The Bulletin of the Philadelphia Herpetological Society, Vol. 31
Gekkonid Lizards from Five Quarters Meet in Israel
Yehudah L. Werner
Israel harbors up to 12 species of Gekkoninae: Of 3 Mediterranean taxa, 2 Occur only in northern Israel; of 6 desert species, 4 are Saharan and inhabit SW Israel; 1 is local in the Levant; and 1 species is endemic to Mt. Hermon. Aspects of their biology are discussed. Additional species in Sinai and Jordan are mentioned.
What is the significance of the term "Five Quarters?" Gekkonid species actually converge on Israel from a greater number of geographical sources but the author was reluctant to overload the title of this paper with words. Israel is the Levant area, which forms a bridge between Europe, Asia and Africa. It has long been lauded as a meeting point for the floras and faunas of these continents or, in other words, of these different biogeographical regions (Haas & Werner, 1969; Fig. 1). Moreover, landscape and climate are extremely varied within Israel. These conditions greatly contribute to the richness of the local reptile fauna in addition to the relative richness which is normal for a small country (Smith, Chizar, & Smith, 1981). Whereas Israel makes do with only six or seven species of amphibians (European species which find their distribution limited by desert; Mendelsohn & Steinitz, 1945); it boasts some eighty species of reptiles (marine turtles excluded). To this figure the family Gekkonidae has contributed nine to twelve species, depending on who does the counting. All of these species belong to the subfamily Gekkoninae.
These species vary in their distributional range within Israel, in their abundance and ease of collection within that range, and in their hardiness in captivity. Hence, the extent of my experience with them is variable. During the past thirty-plus years, certain species have continuously inhabited the many cages in my "gecko room" at the Hebrew University of Jerusalem's Department of Zoology. Some individuals have survived up to twelve years and have often bred. These species have yielded much information, both from the field and laboratory work of students as well as from my own studies. At the other extreme are species which I have observed in the field only occasionally and which I have rarely exceeded a year's survival under our laboratory conditions. In the gecko room light and temperature are well regulated but humidity is not, as the Jerusalem climate is quite dry. For financial reasons, other insects only rarely augment the staple food of housefly maggots. This review is based on locality data (Werner, 1977) of specimens in the Zoological Museums of the Hebrew University of Jerusalem and Tel Aviv University and on the investigations of students, associates, and myself (quoted or still under way).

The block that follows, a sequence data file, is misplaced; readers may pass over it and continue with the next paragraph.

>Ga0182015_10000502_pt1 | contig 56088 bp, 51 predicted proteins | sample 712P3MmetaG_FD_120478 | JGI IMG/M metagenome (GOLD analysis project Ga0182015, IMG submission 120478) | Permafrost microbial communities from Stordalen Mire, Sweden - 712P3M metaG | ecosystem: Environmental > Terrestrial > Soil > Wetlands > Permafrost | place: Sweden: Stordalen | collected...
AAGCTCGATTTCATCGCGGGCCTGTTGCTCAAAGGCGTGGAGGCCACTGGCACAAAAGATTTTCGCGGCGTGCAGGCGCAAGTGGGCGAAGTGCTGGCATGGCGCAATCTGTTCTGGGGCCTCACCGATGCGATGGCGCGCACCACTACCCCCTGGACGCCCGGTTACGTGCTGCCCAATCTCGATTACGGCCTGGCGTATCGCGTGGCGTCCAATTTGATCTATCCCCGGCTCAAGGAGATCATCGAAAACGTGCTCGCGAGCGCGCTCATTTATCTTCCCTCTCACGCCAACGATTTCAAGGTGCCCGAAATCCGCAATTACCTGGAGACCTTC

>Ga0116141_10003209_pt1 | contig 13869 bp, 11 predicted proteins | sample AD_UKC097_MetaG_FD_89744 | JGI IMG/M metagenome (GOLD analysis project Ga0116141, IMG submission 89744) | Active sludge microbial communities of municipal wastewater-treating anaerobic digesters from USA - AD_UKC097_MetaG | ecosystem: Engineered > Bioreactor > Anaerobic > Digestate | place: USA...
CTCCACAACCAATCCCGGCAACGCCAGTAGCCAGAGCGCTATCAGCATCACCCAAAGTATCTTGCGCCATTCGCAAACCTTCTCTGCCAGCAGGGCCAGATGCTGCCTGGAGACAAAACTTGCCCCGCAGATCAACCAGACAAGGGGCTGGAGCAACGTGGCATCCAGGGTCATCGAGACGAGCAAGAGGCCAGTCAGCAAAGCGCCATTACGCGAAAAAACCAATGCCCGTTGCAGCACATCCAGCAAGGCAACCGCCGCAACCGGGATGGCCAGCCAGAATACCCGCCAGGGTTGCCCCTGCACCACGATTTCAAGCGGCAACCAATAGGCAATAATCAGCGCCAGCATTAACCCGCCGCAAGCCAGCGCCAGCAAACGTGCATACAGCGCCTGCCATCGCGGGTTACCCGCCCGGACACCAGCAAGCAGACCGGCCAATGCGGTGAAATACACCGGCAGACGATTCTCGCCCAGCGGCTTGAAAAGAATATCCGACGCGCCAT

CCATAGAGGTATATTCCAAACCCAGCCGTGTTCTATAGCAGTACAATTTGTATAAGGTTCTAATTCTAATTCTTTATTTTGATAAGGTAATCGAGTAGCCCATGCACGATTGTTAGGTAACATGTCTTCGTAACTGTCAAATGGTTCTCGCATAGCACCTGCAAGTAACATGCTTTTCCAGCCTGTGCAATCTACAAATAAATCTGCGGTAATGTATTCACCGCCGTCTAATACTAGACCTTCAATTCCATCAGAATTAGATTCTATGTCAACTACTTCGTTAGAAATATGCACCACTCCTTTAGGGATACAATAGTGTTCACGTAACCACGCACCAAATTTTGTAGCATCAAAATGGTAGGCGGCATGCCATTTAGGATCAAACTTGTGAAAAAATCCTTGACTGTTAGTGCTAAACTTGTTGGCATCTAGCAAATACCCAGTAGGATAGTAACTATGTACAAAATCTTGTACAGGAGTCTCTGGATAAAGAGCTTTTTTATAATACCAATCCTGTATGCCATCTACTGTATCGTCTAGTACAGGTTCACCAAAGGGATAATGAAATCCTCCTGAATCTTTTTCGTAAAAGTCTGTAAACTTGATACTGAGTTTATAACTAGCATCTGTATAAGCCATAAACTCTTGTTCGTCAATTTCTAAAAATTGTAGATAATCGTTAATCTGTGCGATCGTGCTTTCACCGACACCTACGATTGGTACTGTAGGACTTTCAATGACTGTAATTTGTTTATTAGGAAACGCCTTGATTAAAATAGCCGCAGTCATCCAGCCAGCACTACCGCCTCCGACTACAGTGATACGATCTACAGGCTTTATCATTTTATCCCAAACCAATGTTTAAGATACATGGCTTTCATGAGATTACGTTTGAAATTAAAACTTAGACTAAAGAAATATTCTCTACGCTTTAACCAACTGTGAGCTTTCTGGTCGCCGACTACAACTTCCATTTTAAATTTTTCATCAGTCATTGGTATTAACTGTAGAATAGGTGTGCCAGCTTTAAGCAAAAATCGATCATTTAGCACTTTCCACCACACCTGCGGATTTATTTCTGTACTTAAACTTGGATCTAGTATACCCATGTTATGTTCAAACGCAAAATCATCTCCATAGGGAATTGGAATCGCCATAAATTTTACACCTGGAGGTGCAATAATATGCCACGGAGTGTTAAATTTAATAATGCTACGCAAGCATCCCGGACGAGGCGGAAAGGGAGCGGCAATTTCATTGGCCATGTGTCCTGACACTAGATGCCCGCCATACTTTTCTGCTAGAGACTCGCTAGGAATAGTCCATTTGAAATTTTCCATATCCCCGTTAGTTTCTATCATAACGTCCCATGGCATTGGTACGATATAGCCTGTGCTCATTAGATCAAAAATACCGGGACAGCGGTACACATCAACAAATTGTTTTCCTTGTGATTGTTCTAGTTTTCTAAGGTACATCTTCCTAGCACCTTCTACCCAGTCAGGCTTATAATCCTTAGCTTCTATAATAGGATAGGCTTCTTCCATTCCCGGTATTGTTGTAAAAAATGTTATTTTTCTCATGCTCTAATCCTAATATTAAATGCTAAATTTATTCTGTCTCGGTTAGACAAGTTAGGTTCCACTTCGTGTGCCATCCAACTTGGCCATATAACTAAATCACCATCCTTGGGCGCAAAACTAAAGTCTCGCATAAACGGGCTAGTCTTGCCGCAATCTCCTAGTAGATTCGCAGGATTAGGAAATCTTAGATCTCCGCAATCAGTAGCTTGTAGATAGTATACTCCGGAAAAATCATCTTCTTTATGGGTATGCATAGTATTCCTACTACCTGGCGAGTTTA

The Gekkoninae of Israel
One species, which occurs commonly throughout Israel, is the Turkish gecko, Hemidactylus turcicus (Fig. 2). Elsewhere it inhabits the Mediterranean countries (including those to the North, East, and South of Israel) and in recent decades has been spreading in the Western Hemisphere, including the southern U.S. (McCoy, 1970). In Israel it inhabits rocks, earth bank crevices, tree trunks and houses. Formally the populations of both the mesic (relatively humid) habitats in northern Israel and those in the southern deserts belong to the same subspecies, H. t. turcicus, but a current computerized investigation of the biometrical geographical variation of reptiles in the Near East (Kosswig, Laavee & Werner, 1976) has revealed morphological differences between northern and southern Israeli populations. Biological differences have also long been suspected: Eggs belonging to the Jerusalem population incubated at thirty degrees centigrade require 60 days to hatch, while those from the desert possess a longer incubation time. Frankenberg (1982) has recently studied the complex vocal behavior of H. turcicus.
On tree trunks in the northern part of the country (the southern limit is Hebron) is found the superbly camouflaged Bent-toed gecko, Cyrtodactylus (formerly Gymnodactylus) kotschyi orientalis (Werner, 1966; Fig. 3). This is the only Israeli gecko, which may clearly be considered an envoy from the north (Fig.4). Strangely, it is mostly restricted to an underdeveloped habitat of tree trunks in Israel. However, the many subspecies inhabiting islands and countries of southeastern Europe and southwestern Asia north of Israel, where tree trunks abound, live in rocks, ruins, etc., despite possessing the same tree-bark coloration. Again, vocal interaction between the sexes has been reported by Frankenberg (1978a).